This is a story about reciprocity. I work with organizations and their leaders to help them understand digital transformation invariably answering questions like 'why should I use Twitter' 'should I be on Facebook' 'how can I protect my business model in the face of all this disruption'. But I think these questions miss the point. This is not about technology or channels, this is about what you can do to future proof your relevance. And to that I would simply say, forget about catching up it is way too late for that. Now is the time to leapfrog.
Because if you want to future proof your organization or yourself as a leader then you would be better off spending time understanding how human behaviour has evolved alongside or because of the web and leave worrying about the machine to your technologists.
When I worked for GDS part of my role involved helping Civil Servants to engage with social media and during that time I was lucky enough to have @thorpesque as a colleague. He was on a year long secondment from Sapient Nitro and was exploring ways of making policy making at central government more collaborative so we overlapped a lot in discussion and debate mostly around the nature of networks and behaviours.
One really influential piece that I came across during that time was We The Web Kids by the Polish writer Piotr Czerski which brilliantly sets out the differences between the analog and digital generation. These differences are profound in my view and are not just about attitudes and behaviour but are a blueprint for savvy companies to future proof themselves from irrelevance.
I have used the piece as a script interspersed with slides when giving leadership talks over the past year but I always yearned for it to be presented in a way that better represented Piotr’s intent. So recently @thorpesque sent me a DM on Twitter saying, 'got a mate who needs some advice' with an introduction to @christoi who is the CEO of Innovation Arts. And of course because I trust the network I was happy to meet and chat. Several lunches and coffees later @christoi asked me if there was something he could do for me in return and I mused about We The Web Kids and how I would love to see it creatively visualized. His response? 'I can sort that' and a few weeks later his brilliant creative team headed by Art Director Eddie Jacob and Designer @AbbieBurch created this wonderful piece of work (full version on Prezi.com)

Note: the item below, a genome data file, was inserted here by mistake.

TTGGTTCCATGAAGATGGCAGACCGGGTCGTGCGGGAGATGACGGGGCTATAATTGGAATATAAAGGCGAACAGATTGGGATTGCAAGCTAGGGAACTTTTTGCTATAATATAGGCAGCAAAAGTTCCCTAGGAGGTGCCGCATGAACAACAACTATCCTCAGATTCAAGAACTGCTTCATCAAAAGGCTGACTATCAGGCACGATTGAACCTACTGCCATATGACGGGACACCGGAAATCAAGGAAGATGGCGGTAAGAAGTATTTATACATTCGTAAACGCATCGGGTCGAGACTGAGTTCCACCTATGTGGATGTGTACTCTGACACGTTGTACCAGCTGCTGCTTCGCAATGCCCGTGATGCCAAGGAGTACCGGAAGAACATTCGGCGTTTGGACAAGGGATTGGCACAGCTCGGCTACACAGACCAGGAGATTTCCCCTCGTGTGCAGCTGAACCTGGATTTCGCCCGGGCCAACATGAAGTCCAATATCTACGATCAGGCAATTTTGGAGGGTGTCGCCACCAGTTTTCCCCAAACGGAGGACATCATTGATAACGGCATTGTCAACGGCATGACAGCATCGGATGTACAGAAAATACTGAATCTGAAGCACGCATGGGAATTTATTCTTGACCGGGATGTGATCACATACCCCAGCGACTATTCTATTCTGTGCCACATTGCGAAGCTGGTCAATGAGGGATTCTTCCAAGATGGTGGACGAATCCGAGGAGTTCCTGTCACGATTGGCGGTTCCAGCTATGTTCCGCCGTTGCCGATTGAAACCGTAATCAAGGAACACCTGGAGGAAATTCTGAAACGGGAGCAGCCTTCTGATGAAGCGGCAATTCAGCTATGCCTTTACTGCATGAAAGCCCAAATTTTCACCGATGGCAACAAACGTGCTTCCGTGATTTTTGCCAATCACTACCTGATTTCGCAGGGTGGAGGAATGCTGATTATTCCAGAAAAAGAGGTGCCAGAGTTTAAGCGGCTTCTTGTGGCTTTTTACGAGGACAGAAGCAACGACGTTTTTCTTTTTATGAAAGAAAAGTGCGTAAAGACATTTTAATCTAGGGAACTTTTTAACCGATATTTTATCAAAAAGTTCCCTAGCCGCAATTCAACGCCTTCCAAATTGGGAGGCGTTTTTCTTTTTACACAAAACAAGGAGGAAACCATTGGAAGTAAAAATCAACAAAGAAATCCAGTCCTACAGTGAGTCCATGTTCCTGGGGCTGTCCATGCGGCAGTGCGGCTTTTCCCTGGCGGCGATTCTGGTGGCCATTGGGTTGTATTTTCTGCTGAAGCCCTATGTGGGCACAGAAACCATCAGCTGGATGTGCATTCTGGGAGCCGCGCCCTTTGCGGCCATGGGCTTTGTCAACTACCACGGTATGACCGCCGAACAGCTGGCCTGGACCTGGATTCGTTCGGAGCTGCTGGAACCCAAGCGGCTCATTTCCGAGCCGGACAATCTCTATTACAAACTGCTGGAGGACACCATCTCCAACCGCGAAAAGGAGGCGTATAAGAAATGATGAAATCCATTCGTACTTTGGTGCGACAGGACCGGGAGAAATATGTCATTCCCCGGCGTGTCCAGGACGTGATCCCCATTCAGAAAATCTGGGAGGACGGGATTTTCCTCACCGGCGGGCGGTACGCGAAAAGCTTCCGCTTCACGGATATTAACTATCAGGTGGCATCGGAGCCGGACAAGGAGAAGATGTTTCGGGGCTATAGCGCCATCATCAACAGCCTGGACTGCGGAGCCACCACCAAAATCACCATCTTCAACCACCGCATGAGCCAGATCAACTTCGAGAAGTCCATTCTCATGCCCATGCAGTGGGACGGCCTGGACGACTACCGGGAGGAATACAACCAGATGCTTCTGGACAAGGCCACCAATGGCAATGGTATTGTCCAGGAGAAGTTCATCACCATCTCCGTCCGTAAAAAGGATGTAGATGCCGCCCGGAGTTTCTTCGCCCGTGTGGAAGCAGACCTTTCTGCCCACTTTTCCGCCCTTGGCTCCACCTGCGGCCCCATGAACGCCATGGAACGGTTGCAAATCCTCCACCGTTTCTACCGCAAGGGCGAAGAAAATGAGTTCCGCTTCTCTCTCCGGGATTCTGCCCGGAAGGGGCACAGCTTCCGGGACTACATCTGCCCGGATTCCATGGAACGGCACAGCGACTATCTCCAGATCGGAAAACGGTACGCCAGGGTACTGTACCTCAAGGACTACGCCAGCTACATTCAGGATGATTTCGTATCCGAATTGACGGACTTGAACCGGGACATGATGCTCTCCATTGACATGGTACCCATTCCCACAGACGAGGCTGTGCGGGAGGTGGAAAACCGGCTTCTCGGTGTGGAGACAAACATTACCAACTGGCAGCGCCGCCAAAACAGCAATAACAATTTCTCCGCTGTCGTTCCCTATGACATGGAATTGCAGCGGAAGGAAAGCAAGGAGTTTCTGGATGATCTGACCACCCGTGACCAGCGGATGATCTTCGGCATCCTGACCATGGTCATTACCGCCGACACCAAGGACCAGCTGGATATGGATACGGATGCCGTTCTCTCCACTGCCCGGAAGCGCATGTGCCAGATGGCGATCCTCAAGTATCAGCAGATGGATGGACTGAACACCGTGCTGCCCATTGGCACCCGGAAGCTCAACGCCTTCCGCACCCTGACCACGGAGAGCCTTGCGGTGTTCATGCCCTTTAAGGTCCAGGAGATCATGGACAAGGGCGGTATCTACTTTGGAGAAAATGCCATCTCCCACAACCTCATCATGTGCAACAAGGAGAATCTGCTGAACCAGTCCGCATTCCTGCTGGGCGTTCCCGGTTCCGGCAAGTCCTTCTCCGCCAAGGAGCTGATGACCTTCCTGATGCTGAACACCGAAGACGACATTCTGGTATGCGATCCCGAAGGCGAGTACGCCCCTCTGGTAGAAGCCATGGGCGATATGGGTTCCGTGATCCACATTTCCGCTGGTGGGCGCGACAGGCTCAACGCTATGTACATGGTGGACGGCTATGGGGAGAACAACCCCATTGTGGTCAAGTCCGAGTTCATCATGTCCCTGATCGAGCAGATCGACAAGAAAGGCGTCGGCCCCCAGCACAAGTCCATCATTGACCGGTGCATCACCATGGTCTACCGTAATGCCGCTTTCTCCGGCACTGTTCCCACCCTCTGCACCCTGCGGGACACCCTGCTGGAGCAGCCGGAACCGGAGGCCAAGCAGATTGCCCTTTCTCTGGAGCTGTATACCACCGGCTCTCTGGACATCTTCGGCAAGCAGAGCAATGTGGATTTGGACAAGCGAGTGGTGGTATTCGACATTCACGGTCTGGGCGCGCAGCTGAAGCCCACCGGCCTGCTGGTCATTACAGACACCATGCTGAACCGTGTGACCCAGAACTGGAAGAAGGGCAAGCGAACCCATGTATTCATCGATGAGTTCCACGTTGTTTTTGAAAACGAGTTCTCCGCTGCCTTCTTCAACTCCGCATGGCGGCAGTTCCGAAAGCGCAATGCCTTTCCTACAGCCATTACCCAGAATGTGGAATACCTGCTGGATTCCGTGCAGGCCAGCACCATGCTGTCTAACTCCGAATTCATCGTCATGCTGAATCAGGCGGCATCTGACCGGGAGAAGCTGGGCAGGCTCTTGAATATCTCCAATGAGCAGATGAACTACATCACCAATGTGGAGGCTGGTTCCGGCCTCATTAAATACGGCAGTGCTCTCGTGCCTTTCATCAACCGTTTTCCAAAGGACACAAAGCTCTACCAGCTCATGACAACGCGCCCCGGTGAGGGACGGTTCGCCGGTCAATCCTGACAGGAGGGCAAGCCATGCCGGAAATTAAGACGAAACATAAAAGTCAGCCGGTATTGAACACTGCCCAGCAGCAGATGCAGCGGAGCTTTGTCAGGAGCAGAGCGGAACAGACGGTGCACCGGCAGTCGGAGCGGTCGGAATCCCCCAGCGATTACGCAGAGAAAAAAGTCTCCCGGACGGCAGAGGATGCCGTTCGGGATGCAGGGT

No money changed hands but time was expended, time and love and artistry, and this is the thing that underpins for me the difference between analogue and digital the emergence of the reciprocal mindset. Though I work as a consultant and charge for my time my network is so valuable to me I will work for nothing and share and help when I feel those values are shared and understood in return. Innovation Arts set about visualizing a manifesto that has as one of its tenets something I really believe
“Our competition, our desire to be different is built on knowledge, on the ability to process and interpret information, and not on monopolizing it”.
So through my relationship with @thorpesque, I got to meet @christoi and through that connection something came into being that brilliantly amplifies the work of Piotr Czerski which in turn might help organisations and leaders understand the challenge they face. Because if you really want to get ahead you need to get what We The Web Kids believe;
“Society is a network not a hierarchy. We are used to being able to start a dialogue with anyone be it professor or pop star. And the success of the interaction depends solely on whether the content of our message will be regarded as important and worthy of a reply”.
Organizations and leaders would do well to understand the mindset of this audience in the first instance and start building digital services to meet their expectations. What tools and channels will do that best are not the issue – the issue is this is not their parents web, it is theirs. Build for it.